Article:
The contact center is a complex, dynamic and multichannel environment that can bring both chaos and structure to the business. Many companies aren’t ready to take the challenge. They collaborate with third-party service providers to shift the responsibility of heavy operational and staff management.
But either the company has everything in-house or transfers communication with the customers to outsource staff, customer care requires control and evaluation of efficiency.
Are metrics in a contact center so necessary? And which of them is a priority?
In the modern world of online technologies, social networking, and informational flows, brand and the product itself take second place when the customer decides to buy something. The first place goes to customer experience. Thousands of marketers, business development and sales reps, customer success managers, and call center operators are eager to get happy with positive feedback.
That’s why it is so important to have a reliable system of measuring the satisfaction and quality of service provided to the customer. Especially crucial is the capability of the business to use the knowledge of the most common mistakes and significant shortcomings of the workflow at the contact center.
Picking up the right metrics is genuinely overwhelming for managers. When choosing, it is better to take into account the following aspects:
The initial goal of a contact center. What aims the business has for using this department? Is it about support or sales? Or maybe it operates only for QA activities? Depending on the structure, the valuable metrics can be different.
The available data and tools. We need to have accurate and complete information about customer engagements. There is no point in tracking metrics based on personalized data that is not sharable. Another example is setting KPIs for any case type is meaningless if you don’t have instruments to classify cases.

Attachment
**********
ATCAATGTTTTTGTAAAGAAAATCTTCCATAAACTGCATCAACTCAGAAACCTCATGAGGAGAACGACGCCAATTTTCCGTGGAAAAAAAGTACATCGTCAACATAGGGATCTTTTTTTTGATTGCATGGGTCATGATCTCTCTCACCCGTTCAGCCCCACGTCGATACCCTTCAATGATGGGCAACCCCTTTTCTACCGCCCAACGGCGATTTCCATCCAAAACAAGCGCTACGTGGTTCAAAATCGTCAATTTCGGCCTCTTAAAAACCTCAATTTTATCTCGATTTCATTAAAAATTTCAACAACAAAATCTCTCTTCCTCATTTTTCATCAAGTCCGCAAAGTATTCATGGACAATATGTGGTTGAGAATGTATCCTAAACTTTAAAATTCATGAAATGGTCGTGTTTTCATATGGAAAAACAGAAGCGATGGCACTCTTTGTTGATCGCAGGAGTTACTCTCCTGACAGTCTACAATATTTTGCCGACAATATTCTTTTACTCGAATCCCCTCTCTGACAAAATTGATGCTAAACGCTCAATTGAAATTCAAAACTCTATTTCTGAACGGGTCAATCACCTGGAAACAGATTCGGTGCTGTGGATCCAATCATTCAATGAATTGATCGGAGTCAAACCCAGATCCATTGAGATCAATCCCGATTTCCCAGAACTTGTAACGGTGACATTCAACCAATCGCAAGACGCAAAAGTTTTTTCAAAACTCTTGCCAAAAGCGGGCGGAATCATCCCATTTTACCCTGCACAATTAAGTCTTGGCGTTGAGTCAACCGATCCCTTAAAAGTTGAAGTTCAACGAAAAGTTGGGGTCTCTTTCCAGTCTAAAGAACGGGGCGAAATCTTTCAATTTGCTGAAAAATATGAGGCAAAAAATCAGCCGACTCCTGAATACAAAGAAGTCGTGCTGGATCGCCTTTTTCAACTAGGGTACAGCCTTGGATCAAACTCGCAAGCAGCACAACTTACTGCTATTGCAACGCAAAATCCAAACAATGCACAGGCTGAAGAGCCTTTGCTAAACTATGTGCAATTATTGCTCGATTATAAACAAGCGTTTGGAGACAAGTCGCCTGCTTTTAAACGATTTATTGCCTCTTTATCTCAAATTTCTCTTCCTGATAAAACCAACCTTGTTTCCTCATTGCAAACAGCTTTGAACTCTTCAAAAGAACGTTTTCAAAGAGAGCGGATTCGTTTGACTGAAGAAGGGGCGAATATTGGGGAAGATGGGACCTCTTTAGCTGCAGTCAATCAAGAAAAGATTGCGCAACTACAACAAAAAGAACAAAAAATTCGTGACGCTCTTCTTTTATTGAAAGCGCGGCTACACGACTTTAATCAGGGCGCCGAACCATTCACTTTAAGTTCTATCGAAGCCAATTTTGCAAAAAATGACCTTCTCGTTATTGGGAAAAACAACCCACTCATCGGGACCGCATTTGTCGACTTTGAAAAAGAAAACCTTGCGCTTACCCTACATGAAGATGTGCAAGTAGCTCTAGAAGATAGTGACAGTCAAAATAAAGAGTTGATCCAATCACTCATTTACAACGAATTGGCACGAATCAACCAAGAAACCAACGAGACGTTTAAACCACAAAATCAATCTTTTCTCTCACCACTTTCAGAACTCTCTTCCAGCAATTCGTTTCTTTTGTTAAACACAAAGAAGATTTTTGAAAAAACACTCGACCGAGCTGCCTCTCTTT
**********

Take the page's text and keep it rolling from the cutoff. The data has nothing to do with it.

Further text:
Added cost. For some metrics, companies need additional tools or external technologies, like Natural language processing, voice recognition, omnichannel CRM, etc. TOP managers should be ready to invest in some of these before creating a measurement plan
There are plenty of opinions on Contact Center KPIs. Some CX professionals recommend choosing 20, some say it should be 27, and some experts mention it should not exceed 10.
It is impossible to guarantee that any of these numbers will give you the full scale of information.
But based on an analysis of multiple sources, we made a list of the most informative metrics.
TOP 5 Contact center KPIs (key performance indicators):
1. Average Speed of Answer (ASA) is the time the customer spends waiting for the agent’s response to the query. The shorter this metric, the less risk of losing the customers because of their impatience. The world standard is to have ASA rate of 25% of the Average Handle Time.
Average Speed of Answer calculation considers only those interactions which made their way to the ending. If the person hung up the phone before the agent’s answer, it doesn't count. Those particular types of calls go to another KPI - Abandonment Rate. 2. Average Abandonment Rate shows how many incoming callers didn’t wait until response.